New credit card industry rules are the most significant in three decades, but they don’t go far enough to protect consumers from credit card abuses, lawmakers and advocates say. Here’s what’s missing.
See the later stories: Obama signs credit card reform bill into law and Interactive time line: How the credit card reform bill became law and when its provisions take effect, Card reform law’s first phase of restrictions kick in
New credit card rules finalized on December 18 are the most significant in more than three decades and will provide long-sought consumer protections. But consumer advocates, credit card users and some lawmakers say the rules don’t go far enough, fast enough.First, there’s the issue of timing. Federal regulators have given credit card issuers 18 months — until July 1, 2010 — to implement the sweeping new guidelines. That may be too late to help millions of families struggling during the current economic downturn. (See What the new credit card rules mean to you, Interactive look at what new monthly credit card statements would disclose and How to cope until the new credit card rules take effect.)
“The number of families who are in trouble with their credit card bills is rising,” Travis Plunkett, legislative director for the Consumer Federation of America, told reporters earlier this week.
“Why are they giving such a long implementation period?” asked Chi Chi Wu, an attorney for the National Consumer Law Center, a Boston-based legal advocacy group.
Despite her reservations about the delay, Wu applauded the Federal Reserve for backing reforms. “This is a good start,” she said. “There is more work to be done.”
U.S. Sen. Carl Levin, who hosted several hearings on credit card industry practices and co-sponsored a Senate credit card bill, wrote the Fed in August 2008 urging more action: “The proposed rule would leave untouched some of the most blatantly unfair credit card practices in existence today.”
U.S. Rep. Carolyn Maloney, who sponsored and lobbied heavily for the passage of the Credit Cardholders’ Bill of Rights by the U.S. House of Representatives in September, pledged to reintroduce her bill in January when the 111th Congress convenes. The bill passed in the House but was never introduced in the Senate.
“I’ll be working with my subcommittee and Chairman [Barney] Frank to fill any gaps in protections for cardholders,” Maloney said in a statement. U.S. Sen. Christopher Dodd, chairman of the Senate Banking Committee, also vowed to push in January 2009 for a credit card bill that he sponsored.
Some protections missing
Here’s what’s missing:
A cap on interest rates and rate hikes: Levin’s bill would cap interest rate hikes at no more than 7 percent. Consumers hit with 31 percent interest rates have also pleaded for a cap on rates. One U.S. senator called for a national usury cap on consumer credit of 36 percent.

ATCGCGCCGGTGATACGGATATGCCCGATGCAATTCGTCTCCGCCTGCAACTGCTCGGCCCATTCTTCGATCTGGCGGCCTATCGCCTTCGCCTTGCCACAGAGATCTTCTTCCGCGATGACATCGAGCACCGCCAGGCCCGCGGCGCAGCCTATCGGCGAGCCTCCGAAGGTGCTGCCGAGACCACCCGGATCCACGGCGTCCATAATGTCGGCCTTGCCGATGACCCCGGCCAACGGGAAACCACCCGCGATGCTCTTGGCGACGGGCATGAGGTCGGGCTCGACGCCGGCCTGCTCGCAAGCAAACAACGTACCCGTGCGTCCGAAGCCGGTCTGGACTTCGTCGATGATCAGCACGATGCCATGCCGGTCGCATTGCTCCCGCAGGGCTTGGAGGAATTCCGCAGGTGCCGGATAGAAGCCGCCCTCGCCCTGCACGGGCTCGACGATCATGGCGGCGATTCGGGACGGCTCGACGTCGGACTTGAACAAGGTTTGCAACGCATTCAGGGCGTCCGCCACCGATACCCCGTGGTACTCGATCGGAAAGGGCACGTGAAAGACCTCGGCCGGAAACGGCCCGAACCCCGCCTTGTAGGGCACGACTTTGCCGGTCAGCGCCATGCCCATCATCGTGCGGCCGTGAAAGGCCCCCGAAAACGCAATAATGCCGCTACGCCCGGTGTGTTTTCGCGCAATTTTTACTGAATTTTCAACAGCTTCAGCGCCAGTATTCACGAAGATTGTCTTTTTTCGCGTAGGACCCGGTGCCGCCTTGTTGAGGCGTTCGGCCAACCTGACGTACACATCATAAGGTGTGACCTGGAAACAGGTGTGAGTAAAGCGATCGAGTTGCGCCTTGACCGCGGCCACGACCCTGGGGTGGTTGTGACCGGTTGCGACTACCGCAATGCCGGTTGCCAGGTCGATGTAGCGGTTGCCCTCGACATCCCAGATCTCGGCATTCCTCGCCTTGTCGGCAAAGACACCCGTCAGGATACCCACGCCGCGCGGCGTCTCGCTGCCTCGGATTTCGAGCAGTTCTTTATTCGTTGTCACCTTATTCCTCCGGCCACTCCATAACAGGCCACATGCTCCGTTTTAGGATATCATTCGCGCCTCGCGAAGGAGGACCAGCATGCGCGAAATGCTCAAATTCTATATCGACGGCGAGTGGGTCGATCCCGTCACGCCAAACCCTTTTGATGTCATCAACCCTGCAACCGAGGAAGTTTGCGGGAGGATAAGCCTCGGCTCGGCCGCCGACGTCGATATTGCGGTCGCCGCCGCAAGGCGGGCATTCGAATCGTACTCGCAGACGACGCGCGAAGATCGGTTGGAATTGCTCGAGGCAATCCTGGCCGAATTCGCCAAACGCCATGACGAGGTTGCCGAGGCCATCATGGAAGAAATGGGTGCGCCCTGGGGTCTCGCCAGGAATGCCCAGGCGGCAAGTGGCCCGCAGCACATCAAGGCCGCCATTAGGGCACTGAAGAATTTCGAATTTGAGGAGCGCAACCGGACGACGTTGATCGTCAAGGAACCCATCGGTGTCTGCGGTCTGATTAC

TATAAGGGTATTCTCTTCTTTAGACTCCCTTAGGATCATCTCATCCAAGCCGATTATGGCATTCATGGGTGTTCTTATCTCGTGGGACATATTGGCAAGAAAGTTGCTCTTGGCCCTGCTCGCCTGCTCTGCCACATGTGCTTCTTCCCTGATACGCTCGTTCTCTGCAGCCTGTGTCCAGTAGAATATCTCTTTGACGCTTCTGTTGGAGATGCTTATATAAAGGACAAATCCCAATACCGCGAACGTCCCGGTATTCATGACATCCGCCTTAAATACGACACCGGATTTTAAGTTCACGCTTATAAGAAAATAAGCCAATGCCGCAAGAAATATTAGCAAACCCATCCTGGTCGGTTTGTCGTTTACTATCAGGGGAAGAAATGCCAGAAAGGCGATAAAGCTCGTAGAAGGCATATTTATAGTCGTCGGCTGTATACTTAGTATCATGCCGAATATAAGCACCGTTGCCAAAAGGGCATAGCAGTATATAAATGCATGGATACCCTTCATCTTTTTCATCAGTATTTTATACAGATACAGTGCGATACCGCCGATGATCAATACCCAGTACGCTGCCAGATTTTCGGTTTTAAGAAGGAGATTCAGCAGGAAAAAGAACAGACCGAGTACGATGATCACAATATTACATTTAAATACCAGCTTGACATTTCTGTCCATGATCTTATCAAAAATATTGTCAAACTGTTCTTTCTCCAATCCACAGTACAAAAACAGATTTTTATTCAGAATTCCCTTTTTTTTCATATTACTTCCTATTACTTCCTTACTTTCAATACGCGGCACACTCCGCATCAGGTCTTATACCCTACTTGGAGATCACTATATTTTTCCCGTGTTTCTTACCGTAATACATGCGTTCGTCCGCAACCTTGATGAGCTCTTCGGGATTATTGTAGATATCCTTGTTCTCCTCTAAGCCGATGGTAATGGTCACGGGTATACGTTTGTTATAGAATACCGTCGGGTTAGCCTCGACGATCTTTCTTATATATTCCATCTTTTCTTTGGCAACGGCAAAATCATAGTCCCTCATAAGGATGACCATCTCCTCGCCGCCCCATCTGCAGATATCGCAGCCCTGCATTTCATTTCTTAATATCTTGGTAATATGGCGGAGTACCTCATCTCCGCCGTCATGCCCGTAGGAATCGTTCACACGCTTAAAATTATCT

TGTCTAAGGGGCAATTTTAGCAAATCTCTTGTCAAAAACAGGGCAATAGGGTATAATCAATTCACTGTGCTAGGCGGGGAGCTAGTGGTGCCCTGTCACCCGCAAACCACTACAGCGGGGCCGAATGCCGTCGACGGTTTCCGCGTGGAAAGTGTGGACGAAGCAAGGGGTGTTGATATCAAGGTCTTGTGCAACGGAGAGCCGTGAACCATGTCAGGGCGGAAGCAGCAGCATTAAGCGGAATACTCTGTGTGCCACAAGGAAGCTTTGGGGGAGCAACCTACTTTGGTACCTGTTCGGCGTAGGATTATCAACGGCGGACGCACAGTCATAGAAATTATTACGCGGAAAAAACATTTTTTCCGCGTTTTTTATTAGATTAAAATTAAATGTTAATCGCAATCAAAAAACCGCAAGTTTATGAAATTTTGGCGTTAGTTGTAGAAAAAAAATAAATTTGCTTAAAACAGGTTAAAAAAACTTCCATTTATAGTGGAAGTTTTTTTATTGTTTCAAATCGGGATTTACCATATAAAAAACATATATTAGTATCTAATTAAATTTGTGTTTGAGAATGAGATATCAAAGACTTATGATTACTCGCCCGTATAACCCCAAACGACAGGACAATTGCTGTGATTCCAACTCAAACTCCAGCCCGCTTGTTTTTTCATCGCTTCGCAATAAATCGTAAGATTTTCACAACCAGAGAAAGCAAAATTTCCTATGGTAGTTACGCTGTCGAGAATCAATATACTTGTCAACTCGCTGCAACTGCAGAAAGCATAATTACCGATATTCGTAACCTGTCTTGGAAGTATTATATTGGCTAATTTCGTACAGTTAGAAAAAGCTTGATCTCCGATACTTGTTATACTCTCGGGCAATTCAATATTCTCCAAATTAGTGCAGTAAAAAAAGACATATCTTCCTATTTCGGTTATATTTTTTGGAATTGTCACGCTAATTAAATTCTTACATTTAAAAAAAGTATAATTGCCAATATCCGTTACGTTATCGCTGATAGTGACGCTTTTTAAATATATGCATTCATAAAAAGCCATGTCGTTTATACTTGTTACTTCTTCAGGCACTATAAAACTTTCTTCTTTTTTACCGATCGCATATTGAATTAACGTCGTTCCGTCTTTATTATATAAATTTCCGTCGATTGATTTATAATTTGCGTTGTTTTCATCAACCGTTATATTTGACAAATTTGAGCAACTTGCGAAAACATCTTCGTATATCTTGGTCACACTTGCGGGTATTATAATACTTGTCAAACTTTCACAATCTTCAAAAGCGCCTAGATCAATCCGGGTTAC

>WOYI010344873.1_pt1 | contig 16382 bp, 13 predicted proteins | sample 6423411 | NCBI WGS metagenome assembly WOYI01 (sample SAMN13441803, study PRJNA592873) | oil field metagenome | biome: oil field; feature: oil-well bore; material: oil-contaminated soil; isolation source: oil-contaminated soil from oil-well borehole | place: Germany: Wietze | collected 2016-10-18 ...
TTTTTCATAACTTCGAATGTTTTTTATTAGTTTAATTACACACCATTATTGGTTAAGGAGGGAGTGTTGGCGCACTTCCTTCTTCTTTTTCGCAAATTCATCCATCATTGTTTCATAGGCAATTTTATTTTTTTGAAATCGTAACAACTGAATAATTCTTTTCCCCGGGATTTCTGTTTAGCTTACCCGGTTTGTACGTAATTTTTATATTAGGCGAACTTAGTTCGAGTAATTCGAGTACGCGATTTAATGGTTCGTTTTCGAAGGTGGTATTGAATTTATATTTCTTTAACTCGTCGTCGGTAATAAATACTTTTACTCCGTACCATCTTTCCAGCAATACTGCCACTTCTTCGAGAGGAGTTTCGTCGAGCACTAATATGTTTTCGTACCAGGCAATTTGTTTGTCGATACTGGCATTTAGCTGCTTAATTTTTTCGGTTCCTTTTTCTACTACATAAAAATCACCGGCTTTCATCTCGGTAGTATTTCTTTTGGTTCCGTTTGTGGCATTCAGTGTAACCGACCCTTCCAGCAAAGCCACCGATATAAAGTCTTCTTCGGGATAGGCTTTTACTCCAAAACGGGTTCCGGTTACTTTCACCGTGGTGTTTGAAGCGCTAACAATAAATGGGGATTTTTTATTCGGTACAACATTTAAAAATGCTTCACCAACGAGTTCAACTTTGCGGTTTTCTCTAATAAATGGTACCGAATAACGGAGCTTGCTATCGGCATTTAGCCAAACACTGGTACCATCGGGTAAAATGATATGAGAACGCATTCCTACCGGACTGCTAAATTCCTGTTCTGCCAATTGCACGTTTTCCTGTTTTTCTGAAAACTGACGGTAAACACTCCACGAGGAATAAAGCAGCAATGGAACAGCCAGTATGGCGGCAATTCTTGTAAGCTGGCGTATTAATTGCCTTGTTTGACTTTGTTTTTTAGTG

Soliciting and approving credit to minors: The version of the Maloney bill passed by the House in September included a provision to ban issuing credit cards to people under 18 who are not emancipated minors. Such a ban would avoid “getting college students and young consumers hooked on credit,” Wu says.
Late fees: Currently, late fees of $35 to $39 are charged to cardholders, regardless of the amount of money they owe on an account or how late the payment arrives. A person with a $5 balance is charged the same as someone with a $4,000 balance. “They should be reasonably related to the cost of the default,” says Wu. “If someone is late by two days, it does not cost the credit card issuer $35. “Fees are not supposed to be a profit center or penalty for default. They were supposed to be a form of damages.” Industry reports show revenues from fees have been a growing source of income for credit card issuers.
Pay-to-pay fees: Levin wants to prevent credit card issuers from charging fees to customers who make telephone or electronic payments, called “pay-to-pay.” Some issuers charge $12 to $15 for these types of payments.
Going over the limit: When card users exceed their credit limits, issuers charge over-the-limit fees. Wu and other advocates say these fees could be avoided if issuers simply declined to authorize the purchase — a practice that was common several years ago.
Says Plunkett from the Consumer Federation of America: “Our recommendation will be to codify what the Fed does if it is as strong as what they proposed in May. Then go further.”
A study released in October 2008 by the New America Foundation recommended the Fed and other regulators draft rules that focus on deterring consumers from making late payments or paying only the minimum due each month.
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